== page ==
In spite of the fact that many of our D.C. condominium domiciles could actually have a total household square footage that is equal or, greater than, the single family homes in the same area, the kitchens in these condos are addressed quite differently. This might be due to the lifestyle of the individual or family who resides in these condos or it may be, in fact, a style and statement unto its own, which dictates this dramatic difference in function and layout. Nevertheless, the styles of our Virginia and D.C. area condominium kitchen designs are a trend worth noting.
Relationship to the Main living area
One of the most dramatic characteristics of the condominium kitchen design, in contrast to that of single-family dwellings, is that of its relationship to the main living area of the condominium. The kitchens of the single family homes tend to be areas that are relatively contained within the main floor. Walls, cabinets, islands and countertops provide an enclosure of this kitchen area, which, even in ‘open’ layouts, secludes this kitchen from the balance of the main floor. Condominium kitchens, by contrast, tend to be more of an adjunct visual to the very open living area. There is very little obstruction, structurally or visually, which generally defines the kitchen area of these condos. The living area will tend to pour into an area that possess the appliances, sink and counter service areas. This lends itself toward a more informal presentation and one that seems to correspond to the social and multi-tasking needs of the condominium dweller.
“No Man is an Island”
Of course, the bard, John Donne wasn’t speaking of condominium kitchen designs when such words were penned; but this reference is applicable to that of the islands found in the condo kitchen. Again, in contrast, the single-family home kitchen island may exist to serve as the abject work station for the chef in charge–boasting features and amenities of cooking convenience–to get the tasks completed. These kitchens may also grossly expand the island to include a couple sitting chairs for guests or kids to chat with the cook during such times of food preparation. Conversely, the condominium island not only may provide the solitary visual or structural barrier between the kitchen space and the living room but it is expected that this island will also need to have appropriate seating for several people; and, quite likely will also serve as the everyday dining area—functioning much like the counter area at your favorite diner. The concept is casual and free-flowing; and the island serves to solidify this concept.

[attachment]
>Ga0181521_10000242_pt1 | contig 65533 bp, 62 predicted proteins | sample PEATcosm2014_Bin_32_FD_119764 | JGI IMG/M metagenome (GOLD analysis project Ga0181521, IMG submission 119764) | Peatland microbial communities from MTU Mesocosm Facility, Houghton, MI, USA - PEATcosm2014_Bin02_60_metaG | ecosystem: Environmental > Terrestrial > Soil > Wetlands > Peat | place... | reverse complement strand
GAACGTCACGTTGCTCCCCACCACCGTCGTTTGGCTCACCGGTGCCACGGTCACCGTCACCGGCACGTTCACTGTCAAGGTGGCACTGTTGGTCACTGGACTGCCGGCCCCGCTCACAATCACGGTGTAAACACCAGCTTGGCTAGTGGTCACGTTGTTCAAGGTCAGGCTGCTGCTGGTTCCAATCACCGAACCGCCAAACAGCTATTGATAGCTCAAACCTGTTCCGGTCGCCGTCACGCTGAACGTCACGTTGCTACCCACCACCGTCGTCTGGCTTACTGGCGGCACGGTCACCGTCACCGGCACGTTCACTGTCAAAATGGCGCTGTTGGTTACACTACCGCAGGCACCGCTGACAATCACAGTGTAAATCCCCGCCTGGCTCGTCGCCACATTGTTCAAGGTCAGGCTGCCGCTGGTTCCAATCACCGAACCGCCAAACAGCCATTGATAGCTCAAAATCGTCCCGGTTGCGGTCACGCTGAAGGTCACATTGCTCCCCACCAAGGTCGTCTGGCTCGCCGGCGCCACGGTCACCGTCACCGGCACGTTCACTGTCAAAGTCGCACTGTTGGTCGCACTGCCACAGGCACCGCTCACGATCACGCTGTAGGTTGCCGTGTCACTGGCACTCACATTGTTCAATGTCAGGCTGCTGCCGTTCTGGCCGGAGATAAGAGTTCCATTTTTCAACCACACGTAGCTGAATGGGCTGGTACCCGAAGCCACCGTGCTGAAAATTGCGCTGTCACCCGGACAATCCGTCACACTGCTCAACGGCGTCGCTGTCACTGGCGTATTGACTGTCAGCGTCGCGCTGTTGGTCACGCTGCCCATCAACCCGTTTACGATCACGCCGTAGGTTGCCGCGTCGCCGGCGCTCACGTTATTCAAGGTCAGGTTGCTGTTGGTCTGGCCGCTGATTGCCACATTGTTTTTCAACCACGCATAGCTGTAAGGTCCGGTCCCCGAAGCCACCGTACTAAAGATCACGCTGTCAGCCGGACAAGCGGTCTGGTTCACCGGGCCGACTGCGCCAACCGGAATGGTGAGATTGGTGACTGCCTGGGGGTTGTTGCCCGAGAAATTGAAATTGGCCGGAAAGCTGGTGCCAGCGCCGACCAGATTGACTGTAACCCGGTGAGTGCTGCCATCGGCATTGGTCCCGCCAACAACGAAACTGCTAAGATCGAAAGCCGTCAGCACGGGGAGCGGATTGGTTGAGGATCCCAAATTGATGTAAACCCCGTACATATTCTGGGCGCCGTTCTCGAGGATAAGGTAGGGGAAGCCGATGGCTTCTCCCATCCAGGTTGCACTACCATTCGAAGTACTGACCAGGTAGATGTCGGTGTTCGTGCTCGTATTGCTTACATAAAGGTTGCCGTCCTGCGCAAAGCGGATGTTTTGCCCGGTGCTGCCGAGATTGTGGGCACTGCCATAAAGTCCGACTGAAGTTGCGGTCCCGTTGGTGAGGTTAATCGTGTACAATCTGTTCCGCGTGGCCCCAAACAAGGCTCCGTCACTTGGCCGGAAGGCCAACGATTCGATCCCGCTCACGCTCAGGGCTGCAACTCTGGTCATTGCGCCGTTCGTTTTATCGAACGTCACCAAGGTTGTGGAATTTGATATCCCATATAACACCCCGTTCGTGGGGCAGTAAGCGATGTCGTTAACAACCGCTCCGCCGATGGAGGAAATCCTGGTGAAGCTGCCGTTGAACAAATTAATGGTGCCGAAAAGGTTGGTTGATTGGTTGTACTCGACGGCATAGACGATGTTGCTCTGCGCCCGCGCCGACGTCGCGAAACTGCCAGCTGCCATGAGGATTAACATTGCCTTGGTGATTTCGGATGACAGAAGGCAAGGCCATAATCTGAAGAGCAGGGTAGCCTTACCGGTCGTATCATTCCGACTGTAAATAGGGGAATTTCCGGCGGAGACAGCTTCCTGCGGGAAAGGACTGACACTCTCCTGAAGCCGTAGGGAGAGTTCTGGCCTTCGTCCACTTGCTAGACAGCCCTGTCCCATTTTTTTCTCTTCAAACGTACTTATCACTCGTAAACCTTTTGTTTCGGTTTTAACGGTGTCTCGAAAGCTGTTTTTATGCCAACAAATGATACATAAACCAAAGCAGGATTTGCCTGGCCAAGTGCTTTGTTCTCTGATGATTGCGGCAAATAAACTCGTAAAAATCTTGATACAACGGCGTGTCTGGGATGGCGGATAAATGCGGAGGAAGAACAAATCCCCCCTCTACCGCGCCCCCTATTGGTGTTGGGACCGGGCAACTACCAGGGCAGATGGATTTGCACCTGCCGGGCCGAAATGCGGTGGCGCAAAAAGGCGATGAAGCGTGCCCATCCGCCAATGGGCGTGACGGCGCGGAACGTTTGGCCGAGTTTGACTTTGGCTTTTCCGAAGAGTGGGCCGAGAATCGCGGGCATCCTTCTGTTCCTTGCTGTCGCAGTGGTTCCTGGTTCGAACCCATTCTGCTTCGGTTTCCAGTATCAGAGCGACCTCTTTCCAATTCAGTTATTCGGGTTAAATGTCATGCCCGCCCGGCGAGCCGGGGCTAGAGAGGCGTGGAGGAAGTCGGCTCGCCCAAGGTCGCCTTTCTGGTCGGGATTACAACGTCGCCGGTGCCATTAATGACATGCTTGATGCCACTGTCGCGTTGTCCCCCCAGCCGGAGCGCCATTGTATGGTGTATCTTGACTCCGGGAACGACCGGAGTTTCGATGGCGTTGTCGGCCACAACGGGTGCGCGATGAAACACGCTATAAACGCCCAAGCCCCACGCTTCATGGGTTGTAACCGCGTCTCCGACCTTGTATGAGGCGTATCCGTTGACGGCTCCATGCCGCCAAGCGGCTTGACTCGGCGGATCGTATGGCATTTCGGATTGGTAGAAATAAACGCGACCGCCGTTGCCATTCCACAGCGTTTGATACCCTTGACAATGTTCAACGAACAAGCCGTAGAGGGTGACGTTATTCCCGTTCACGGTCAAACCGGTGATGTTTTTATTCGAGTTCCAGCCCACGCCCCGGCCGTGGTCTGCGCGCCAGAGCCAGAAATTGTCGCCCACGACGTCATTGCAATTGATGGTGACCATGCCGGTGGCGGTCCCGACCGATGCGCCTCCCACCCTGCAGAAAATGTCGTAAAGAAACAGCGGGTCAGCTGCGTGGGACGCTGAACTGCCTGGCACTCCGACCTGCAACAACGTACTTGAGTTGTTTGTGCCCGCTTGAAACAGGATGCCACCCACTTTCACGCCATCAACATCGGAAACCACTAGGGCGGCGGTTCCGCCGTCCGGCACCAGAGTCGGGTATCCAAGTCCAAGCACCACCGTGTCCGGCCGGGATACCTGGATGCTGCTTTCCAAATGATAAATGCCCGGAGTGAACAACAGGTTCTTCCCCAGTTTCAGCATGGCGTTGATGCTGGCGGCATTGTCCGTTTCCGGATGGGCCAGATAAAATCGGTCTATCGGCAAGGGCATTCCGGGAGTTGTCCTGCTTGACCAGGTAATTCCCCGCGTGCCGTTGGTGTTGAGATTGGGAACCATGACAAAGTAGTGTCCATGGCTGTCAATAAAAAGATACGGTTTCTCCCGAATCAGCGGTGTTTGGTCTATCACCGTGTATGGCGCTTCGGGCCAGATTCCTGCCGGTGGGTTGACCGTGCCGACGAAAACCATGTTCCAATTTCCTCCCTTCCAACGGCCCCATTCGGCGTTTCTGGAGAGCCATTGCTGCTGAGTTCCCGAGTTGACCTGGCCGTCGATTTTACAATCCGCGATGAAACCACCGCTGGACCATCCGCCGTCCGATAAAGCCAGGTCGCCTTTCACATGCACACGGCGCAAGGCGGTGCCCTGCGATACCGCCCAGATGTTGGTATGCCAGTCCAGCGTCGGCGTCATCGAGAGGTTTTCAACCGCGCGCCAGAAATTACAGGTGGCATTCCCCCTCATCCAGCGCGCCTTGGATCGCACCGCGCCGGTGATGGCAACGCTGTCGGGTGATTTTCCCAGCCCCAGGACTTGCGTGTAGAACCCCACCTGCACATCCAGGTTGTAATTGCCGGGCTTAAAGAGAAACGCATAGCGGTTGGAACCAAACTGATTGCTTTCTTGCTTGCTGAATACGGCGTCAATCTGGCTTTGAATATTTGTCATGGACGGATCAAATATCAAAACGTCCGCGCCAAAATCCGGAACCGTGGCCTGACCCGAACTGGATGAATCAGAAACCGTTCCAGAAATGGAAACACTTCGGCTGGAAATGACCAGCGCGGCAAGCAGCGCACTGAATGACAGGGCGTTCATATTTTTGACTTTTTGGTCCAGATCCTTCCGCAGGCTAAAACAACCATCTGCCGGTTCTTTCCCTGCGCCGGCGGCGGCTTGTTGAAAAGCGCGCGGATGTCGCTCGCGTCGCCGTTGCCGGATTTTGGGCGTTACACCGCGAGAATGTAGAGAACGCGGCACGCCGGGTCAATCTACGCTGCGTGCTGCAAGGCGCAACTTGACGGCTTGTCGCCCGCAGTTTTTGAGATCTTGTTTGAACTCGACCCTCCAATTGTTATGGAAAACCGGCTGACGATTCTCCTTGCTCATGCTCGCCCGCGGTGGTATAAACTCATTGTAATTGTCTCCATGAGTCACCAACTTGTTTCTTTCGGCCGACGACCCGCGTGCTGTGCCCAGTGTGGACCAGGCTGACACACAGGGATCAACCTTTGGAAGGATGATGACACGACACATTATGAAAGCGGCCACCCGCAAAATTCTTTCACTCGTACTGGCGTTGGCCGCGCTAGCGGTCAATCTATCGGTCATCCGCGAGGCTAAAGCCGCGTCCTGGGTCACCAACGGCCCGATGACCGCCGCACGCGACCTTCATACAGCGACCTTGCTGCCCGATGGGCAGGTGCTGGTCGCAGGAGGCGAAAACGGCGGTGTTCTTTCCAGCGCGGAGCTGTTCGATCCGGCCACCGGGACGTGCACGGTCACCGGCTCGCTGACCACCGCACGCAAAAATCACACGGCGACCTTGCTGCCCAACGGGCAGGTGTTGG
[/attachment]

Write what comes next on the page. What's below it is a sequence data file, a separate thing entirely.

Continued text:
The Economy of Space in Condominium Kitchen Designs
When you think about it, this idea is really quite unique when you consider that, again, the condo may contain a similar main floor square footage footprint as that of its single-family home counterpart. In condominium living, typically, the kitchens command a very small portion of the main floor area. When not drafted to occupy the terminal end of a long living area, for example, they are often set into a galley or alcove format. The prevailing notion in condominium kitchen design is that of convenience and efficiency. The layouts are compact and demand little traversing for the chef as he slides from prep station to cooking station to refrigerator; and, quite frankly, most of these stations are virtually within an arm’s reach from one another. This is not to say that these kitchens cannot be ‘grand’ displays of culinary excellence, just that they achieve this trait with the greatest of economy and efficiency.